Annual Computer Security Applications Conference (ACSAC) 2012

Full Program »

Practicality of Accelerometer Side-Channel on Smartphones

Modern smartphones are equipped with a plethora of sensors that
enable wide ranges of interactions, but some of these sensors can be
employed as a side channel to surreptitiously learn about user
input. In this paper, we show that the accelerometer sensor can
{\em also} be employed as a high-bandwidth side channel;
particularly, we demonstrate how to use the accelerometer sensor to
learn user tap- and gesture-based input as required to unlock
smartphones using a PIN/password or Android's graphical password
pattern. Using accelerometer data collected from a large and
diverse group of 24 users in controlled (while sitting) and
uncontrolled (while walking) settings, we develop novel machine
learning features for accelerometer readings that are sample rate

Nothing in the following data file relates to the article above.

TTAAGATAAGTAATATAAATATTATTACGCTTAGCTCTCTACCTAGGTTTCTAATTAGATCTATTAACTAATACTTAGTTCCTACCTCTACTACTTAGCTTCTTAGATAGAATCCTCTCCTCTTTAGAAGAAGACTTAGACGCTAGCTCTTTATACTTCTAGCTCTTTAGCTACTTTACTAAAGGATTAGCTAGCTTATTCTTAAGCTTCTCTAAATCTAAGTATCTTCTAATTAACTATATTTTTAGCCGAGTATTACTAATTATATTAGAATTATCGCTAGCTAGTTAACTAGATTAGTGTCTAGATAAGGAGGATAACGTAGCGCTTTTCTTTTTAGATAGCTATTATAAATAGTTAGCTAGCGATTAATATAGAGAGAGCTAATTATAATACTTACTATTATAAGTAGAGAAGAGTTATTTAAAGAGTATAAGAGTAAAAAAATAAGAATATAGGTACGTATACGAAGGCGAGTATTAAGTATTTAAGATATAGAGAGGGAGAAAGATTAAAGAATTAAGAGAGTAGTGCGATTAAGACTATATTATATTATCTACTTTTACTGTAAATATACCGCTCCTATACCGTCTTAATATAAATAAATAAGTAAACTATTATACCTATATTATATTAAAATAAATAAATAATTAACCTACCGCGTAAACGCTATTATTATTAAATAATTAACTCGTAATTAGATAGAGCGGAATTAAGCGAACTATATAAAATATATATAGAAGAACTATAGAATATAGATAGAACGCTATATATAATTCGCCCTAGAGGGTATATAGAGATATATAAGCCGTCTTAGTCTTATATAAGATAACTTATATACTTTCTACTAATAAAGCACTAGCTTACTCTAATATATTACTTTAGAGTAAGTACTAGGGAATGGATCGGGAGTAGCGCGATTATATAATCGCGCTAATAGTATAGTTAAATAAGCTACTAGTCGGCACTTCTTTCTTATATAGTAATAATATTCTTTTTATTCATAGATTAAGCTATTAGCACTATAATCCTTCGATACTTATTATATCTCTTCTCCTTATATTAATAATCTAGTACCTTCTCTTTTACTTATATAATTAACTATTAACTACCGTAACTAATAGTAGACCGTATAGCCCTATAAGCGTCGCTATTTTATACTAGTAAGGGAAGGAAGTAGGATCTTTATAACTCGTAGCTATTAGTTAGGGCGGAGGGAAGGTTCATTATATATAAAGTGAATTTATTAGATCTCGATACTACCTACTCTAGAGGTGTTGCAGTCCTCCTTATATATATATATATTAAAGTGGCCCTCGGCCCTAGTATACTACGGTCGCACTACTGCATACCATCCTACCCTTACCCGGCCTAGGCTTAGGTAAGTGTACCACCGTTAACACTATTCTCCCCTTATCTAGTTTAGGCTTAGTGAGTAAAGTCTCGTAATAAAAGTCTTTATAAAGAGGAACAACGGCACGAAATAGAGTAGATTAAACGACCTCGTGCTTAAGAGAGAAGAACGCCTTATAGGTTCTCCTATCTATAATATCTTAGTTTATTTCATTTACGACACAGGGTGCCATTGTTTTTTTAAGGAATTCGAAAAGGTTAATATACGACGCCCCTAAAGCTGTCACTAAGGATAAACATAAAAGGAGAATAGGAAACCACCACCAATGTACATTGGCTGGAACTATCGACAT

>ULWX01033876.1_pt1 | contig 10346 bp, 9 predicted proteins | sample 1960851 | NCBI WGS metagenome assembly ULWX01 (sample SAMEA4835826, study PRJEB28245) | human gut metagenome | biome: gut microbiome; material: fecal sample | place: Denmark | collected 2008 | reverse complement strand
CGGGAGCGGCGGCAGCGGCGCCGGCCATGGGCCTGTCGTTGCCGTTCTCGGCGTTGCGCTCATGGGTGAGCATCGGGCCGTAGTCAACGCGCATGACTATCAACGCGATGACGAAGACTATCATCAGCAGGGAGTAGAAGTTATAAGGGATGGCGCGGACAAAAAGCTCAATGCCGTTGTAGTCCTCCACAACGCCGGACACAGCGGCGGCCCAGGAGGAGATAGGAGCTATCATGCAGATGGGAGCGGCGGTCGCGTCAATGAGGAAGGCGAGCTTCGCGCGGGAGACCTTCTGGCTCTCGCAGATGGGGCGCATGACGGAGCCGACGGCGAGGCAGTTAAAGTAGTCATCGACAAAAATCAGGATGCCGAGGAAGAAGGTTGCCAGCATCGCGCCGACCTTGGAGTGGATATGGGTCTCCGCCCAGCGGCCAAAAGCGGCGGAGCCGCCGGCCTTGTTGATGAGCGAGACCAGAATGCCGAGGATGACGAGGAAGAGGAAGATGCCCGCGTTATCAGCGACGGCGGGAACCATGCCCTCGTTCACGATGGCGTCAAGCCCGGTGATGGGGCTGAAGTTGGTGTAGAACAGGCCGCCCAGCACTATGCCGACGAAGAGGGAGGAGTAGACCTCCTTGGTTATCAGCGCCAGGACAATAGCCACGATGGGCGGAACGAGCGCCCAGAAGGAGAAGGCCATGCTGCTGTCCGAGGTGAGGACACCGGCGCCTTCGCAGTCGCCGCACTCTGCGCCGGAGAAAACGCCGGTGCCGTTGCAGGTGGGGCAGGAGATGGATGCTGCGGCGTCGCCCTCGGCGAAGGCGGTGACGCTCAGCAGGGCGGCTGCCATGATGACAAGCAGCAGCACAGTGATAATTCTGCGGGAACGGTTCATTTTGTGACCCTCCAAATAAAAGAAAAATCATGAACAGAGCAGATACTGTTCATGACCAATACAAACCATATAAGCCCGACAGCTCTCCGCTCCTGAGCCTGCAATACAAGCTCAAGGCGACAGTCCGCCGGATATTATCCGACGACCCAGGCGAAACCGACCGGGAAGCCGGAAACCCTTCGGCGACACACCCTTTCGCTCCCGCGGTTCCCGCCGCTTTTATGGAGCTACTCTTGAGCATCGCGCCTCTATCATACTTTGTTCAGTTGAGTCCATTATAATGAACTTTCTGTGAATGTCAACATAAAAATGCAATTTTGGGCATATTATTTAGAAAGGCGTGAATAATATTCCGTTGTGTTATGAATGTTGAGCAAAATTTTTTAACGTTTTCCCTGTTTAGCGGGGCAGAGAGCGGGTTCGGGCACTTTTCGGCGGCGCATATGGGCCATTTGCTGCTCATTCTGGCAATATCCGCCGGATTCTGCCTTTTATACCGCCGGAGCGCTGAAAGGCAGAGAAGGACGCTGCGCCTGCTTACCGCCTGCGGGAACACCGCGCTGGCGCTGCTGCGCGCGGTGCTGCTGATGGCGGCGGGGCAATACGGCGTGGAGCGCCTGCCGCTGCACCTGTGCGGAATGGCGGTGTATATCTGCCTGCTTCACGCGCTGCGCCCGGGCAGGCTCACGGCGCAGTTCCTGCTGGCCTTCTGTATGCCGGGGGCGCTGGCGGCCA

independent and based on signal processing and polynomial fitting
techniques; the first time such techniques are applied in this
domain. In our experiments, in controlled settings, our prediction
model can on average classify the PIN entered 43\% of the time and
pattern 73\% of the time within 5 attempts when selecting from a
test set of 50 PINs and 50 patterns. In uncontrolled settings, while
users are walking, our model can still classify 20\% of the PINs and
40\% of the patterns within 5 attempts. We additionally demonstrate
that there is consistency across users and devices, and it is
possible to construct a dictionary of accelerometer readings;
however, such dictionaries are greatly affected by movement-noise
and cross-user training. Further, we apply hidden Markov models to
predict variable length input, as might be necessary if an attacker
had insufficient samples to train from. Finally, we propose
architectural changes to the smartphone security models that can
mitigate these side-channels without significantly impacting
legitimate uses of on-board sensor.


Adam J. Aviv    
University of Pennsylvania
United States

Benjamin Sapp    
University of Pennsylvania
United States

Matt Blaze    
University of Pennsylvania
United States

Jonathan M. Smith    
University of Pennsylvania
United States


Powered by OpenConf®
Copyright©2002-2014 Zakon Group LLC